Y.R.D. v. v. J.L.
Appellant, Y.R.D., appeals from orders of the Allen Circuit Court terminating his parental rights to his two biological children. Finding no error, we affirm.
Appellant and Appellee, V.J.L., are the biological parents of two minor children. The parties divorced in 2001 and, pursuant to the decree, the parties were awarded joint custody with Appellee being designated as the primary residential parent. In August 2008, Appellant stopped exercising regular visitation with the children, only seeing them for one hour at Thanksgiving and three hours on Christmas Day. Thereafter in April 2009, Appellant moved to Canada and has not seen the children since. Further, the record indicates that Appellant has paid no child support since March 2009, and was at the time of the trial court hearing over $10,000 in arrears.
On July 12, 2010, Appellee filed a petition to terminate Appellant's parental rights in the Allen Circuit Court. The Cabinet for Health and Family Services was subsequently joined as a party. The trial court conducted a bench trial in January 2011, during which Appellant appeared by telephone only. The court thereafter entered findings of fact and conclusions of law terminating Appellant's parental rights pursuant to Kentucky Revised Statutes (KRS) 625.050. In so doing, the trial court found that both children fell within the definition of a “neglected child” as defined in KRS 600.020(1) and that termination of parental rights was in each child's best interest. Specifically, the court determined that:
8. [Appellant], for a period of not less than six (6) months, has continuously or repeatedly failed or
refused to provide or has been substantially incapable
of providing essential parental care and protection for
the child and there is no reasonable expectation of improvements in parental care and protection, considering the age of the child.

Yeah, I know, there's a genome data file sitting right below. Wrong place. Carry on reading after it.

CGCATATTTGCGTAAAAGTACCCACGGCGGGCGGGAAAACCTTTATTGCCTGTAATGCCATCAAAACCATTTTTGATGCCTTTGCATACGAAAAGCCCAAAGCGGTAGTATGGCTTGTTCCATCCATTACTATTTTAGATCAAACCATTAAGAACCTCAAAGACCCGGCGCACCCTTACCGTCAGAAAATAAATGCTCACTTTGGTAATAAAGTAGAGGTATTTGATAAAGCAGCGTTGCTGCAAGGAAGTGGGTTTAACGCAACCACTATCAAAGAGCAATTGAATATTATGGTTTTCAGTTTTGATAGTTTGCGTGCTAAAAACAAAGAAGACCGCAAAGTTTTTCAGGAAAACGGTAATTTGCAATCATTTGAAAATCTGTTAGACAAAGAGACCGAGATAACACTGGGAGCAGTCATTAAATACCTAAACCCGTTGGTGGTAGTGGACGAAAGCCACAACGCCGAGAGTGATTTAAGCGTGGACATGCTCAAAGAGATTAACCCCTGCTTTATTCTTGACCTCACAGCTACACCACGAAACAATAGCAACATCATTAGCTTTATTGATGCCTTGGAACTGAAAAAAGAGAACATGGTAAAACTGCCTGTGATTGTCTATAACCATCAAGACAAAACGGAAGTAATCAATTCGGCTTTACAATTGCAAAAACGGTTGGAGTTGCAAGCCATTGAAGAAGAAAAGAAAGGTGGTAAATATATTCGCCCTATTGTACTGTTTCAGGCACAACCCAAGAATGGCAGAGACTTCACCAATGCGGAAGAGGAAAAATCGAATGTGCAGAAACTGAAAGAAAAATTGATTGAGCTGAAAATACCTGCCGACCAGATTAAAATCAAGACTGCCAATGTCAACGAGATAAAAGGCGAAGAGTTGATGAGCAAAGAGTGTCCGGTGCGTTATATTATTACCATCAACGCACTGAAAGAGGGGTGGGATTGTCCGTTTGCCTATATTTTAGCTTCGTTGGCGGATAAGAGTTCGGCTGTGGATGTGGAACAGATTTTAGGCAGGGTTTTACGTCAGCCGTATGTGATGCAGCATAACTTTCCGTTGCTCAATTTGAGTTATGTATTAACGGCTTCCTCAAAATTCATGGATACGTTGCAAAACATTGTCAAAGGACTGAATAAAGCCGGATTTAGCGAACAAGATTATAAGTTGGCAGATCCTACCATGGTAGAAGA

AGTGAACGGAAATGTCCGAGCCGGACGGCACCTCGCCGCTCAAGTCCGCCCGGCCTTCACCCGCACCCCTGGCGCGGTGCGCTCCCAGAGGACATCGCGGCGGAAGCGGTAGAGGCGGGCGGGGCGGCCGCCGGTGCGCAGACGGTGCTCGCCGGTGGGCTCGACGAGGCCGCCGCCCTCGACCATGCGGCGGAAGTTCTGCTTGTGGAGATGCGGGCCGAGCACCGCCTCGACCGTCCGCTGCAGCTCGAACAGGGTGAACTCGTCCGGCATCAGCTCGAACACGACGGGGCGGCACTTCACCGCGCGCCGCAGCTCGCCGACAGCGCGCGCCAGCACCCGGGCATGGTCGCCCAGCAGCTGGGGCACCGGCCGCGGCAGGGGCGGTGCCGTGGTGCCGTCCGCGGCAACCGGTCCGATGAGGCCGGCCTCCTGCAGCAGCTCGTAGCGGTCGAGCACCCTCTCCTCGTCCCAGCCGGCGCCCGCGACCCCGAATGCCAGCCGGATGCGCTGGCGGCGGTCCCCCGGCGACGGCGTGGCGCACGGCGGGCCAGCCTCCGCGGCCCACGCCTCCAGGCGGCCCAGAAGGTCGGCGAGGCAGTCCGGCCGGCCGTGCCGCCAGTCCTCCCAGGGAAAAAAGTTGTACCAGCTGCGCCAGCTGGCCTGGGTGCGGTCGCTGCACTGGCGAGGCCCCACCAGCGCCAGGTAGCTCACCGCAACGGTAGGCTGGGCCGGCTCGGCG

9. [Appellant], for reasons other than poverty alone, has continuously or repeatedly failed to provide or is incapable of providing essential food, clothing, shelter, medical care or education reasonably necessary and available for the child's well-being and there is no reasonable expectation of significant improvement in the parent's conduct in the immediately foreseeable future, considering the age of the child.
10. [Appellant] has exercised no regular visitation with the subject child since August, 2008. He saw the child briefly for one hour during Thanksgiving in 2008, and for three to four hours on December 25, 2008. He has had no contact with the child since, other than infrequent and minimal telephone calls. He moved to Canada in April 2009 and has not returned. He did send the child $200 cash as a Christmas gift in 2009 and 2010, but has paid no child support to [Appellee] since March 2009 despite having earned income to do so. He is more than $10,000 in arrears in child support. His testimony was essentially that he had left it up to the mother to provide for the children.
11. It is in the best interest of [the child] that termination of ․ parental rights be ordered because the child is in need of the stability provided by the home of the mother, who has now remarried․